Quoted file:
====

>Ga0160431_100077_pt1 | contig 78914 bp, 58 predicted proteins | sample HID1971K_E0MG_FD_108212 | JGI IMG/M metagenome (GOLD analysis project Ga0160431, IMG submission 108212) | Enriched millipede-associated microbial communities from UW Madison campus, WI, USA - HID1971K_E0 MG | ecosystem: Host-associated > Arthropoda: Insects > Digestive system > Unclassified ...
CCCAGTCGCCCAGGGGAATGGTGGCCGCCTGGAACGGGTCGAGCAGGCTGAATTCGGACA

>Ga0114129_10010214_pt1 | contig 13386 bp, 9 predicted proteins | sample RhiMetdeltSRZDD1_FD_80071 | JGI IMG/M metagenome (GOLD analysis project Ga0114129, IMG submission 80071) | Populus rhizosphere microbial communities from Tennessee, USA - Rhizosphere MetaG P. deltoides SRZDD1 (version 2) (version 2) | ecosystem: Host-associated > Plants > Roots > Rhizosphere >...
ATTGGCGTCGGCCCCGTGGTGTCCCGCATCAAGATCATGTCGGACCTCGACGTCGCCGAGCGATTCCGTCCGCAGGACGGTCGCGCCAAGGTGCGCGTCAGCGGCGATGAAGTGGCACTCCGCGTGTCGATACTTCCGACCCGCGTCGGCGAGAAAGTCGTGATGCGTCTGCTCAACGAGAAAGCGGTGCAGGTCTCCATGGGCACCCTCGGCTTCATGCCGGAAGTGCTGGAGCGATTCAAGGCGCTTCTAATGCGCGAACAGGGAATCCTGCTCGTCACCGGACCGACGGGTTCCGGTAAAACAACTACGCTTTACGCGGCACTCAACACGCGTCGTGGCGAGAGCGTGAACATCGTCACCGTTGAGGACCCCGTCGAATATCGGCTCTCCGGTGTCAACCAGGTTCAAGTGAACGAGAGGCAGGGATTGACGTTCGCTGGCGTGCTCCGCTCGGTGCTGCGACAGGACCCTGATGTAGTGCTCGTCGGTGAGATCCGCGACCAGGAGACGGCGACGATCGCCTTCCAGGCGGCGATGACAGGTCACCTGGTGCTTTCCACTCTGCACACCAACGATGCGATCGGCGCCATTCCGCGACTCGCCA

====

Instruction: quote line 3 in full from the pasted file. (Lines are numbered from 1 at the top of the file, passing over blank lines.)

>Ga0114129_10010214_pt1 | contig 13386 bp, 9 predicted proteins | sample RhiMetdeltSRZDD1_FD_80071 | JGI IMG/M metagenome (GOLD analysis project Ga0114129, IMG submission 80071) | Populus rhizosphere microbial communities from Tennessee, USA - Rhizosphere MetaG P. deltoides SRZDD1 (version 2) (version 2) | ecosystem: Host-associated > Plants > Roots > Rhizosphere >...